The Empire State edges out New Jersey and California as the nation's biggest beneficiary of economic activity from the foreign-born, according to the personal finance site Wallethub. The site based its reporting on data from the Census Bureau, Bureau of Labor Statistics and Department of Labor, as well as from private pro-immigration groups such as Partnership for a New American Economy Research Fund and the American Immigration Council.
Immigrants make up a smaller percentage of New York's work force than they do in California, and have a lower median income than those who have made New Jersey their home. New York is tied with California, New Jersey and Florida in the proportion of jobs produced by immigrant business owners, and with the former two in its percentage of foreign-born workers in science, technology, engineering and mathematics fields.
But the state bests its rivals in the economic and employment benefits brought by international students and by the foreign born executives at Fortune 500 firms.
The Wallethub report comes amid an ardent national debate over immigration, and one day after the Supreme Court allowed President Donald Trump to move ahead with a plan to deny green cards to foreign nationals deemed likely to become a "public charge."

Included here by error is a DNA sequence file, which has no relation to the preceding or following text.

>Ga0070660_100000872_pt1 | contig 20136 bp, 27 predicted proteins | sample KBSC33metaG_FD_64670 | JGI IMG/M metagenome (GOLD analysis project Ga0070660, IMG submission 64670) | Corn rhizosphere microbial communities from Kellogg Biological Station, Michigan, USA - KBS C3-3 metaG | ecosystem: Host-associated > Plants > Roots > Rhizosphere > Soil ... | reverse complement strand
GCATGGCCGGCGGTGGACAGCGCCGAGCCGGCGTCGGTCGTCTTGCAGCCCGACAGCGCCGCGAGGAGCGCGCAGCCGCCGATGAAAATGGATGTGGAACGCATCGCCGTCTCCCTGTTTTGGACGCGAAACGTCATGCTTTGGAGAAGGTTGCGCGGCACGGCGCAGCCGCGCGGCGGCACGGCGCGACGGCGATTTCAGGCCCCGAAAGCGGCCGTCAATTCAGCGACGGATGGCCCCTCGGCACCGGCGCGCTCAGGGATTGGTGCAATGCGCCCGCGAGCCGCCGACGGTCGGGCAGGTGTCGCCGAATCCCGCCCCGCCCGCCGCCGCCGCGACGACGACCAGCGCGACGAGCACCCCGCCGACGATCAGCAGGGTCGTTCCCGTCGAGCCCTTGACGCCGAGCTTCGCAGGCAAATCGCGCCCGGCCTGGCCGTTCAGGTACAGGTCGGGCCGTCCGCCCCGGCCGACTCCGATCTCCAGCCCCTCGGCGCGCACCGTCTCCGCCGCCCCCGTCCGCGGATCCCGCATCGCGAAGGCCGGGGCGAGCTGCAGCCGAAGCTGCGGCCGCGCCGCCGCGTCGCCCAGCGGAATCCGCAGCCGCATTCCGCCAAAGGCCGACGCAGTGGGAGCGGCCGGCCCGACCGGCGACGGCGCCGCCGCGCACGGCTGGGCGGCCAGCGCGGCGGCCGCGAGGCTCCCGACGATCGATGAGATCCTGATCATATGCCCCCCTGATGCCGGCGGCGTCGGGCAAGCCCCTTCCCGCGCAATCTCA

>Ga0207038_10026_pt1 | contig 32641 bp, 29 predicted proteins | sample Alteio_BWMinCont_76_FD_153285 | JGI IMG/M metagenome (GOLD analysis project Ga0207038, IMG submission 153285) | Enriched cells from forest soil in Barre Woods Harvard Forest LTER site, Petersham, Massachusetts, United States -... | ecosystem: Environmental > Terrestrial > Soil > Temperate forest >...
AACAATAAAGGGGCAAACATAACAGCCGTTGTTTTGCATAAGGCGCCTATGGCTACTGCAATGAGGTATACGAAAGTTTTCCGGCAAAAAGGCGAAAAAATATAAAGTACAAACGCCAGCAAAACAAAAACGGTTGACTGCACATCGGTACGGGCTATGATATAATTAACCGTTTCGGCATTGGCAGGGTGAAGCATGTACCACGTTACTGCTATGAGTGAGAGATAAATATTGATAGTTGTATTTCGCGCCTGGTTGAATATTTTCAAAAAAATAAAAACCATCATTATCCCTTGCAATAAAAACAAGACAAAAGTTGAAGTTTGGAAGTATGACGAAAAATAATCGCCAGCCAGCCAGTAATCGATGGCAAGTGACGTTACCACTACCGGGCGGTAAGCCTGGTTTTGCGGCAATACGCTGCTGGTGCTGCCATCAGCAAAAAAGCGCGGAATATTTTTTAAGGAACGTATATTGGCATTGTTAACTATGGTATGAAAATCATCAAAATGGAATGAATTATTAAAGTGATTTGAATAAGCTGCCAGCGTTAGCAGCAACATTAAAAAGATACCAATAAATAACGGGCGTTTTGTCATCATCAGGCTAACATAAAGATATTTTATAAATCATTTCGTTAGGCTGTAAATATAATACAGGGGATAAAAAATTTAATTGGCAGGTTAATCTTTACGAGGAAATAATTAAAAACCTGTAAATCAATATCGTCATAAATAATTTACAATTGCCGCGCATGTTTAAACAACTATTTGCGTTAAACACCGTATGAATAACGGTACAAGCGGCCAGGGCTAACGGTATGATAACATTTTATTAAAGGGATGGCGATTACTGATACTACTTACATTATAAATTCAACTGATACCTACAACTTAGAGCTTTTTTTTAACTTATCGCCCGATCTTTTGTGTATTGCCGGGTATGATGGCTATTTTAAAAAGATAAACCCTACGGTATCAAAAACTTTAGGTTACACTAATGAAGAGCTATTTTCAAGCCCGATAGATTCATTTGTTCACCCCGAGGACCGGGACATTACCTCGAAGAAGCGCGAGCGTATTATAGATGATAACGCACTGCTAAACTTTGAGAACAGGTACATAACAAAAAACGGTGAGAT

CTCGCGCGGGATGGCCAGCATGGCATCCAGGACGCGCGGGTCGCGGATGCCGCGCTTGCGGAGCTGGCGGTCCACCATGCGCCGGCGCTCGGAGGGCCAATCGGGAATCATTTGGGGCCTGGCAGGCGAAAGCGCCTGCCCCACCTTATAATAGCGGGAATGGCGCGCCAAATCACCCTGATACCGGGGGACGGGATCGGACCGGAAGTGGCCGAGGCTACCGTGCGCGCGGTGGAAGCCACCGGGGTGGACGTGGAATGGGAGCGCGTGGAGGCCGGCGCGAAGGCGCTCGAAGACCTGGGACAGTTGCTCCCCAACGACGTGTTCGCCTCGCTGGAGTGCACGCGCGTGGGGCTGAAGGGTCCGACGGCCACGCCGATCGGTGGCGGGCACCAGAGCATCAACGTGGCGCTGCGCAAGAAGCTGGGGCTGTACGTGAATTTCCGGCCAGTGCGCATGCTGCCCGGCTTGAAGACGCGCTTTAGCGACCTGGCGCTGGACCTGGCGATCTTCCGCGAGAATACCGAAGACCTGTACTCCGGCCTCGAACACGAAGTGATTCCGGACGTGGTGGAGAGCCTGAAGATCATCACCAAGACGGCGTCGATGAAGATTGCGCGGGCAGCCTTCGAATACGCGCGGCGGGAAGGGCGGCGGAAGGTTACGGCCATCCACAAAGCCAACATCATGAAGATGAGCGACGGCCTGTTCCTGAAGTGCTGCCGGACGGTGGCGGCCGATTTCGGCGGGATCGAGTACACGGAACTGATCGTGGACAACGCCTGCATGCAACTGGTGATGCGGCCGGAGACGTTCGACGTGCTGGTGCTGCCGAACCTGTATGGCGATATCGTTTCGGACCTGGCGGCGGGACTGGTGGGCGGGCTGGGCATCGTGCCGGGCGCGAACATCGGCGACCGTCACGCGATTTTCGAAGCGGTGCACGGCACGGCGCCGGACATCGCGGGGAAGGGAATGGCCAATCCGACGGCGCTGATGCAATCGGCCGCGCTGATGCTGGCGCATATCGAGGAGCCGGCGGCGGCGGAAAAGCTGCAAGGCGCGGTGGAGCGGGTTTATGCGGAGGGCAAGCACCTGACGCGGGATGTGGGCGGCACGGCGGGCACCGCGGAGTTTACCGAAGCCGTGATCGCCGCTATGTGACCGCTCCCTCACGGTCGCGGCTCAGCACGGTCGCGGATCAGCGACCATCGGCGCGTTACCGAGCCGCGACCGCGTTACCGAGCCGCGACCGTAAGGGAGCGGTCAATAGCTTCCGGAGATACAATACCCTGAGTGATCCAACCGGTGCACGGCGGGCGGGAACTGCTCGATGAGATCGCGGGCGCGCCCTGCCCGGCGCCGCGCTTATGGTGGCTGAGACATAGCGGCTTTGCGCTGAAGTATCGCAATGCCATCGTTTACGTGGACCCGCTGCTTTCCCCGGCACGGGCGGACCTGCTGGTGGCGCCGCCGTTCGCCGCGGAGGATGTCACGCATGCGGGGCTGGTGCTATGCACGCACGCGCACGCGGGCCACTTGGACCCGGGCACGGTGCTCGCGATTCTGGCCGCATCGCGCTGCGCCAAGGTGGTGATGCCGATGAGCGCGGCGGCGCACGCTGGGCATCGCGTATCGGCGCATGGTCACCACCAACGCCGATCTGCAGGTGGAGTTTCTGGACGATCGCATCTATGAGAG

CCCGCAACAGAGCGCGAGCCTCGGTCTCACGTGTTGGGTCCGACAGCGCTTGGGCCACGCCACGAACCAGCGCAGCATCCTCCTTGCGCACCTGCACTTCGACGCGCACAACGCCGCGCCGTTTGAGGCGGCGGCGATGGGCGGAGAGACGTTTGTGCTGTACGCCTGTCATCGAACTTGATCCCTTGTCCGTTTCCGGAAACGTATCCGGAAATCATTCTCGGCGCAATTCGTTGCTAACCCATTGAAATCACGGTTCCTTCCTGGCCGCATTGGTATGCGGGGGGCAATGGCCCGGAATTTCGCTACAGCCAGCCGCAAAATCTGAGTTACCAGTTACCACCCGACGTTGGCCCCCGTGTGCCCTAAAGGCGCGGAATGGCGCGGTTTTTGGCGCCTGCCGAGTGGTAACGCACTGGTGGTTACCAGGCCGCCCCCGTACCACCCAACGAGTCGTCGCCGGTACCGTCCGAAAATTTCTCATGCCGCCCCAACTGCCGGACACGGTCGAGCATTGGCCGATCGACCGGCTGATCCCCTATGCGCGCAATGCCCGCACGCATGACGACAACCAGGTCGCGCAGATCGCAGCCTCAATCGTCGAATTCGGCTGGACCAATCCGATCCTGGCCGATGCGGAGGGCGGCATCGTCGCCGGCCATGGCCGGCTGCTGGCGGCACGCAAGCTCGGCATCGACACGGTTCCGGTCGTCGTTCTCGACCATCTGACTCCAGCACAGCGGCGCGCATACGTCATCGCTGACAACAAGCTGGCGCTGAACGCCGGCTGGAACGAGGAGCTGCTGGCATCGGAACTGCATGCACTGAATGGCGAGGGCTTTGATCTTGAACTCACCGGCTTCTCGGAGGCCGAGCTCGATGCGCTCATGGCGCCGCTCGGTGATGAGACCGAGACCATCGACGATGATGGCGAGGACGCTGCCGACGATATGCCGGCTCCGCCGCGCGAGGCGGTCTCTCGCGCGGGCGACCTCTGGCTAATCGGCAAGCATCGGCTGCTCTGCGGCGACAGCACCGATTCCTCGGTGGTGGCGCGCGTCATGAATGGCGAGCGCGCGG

The experts the site consulted for its study argued the U.S. should encourage both skilled and unskilled workers from around the world to settle in its borders.
"Tightening legal immigration policies would deny the U.S. the brightest and hardest working from across the world contributing to American society," said Rutgers Law Professor Sahar Aziz. "There has yet to be any credible studies showing immigrants are an economic drain on states over the long run. While some are dependent on social welfare programs during the first few years of their arrival, the longer they stay in the United States the more economic benefits immigrants provide to the economy."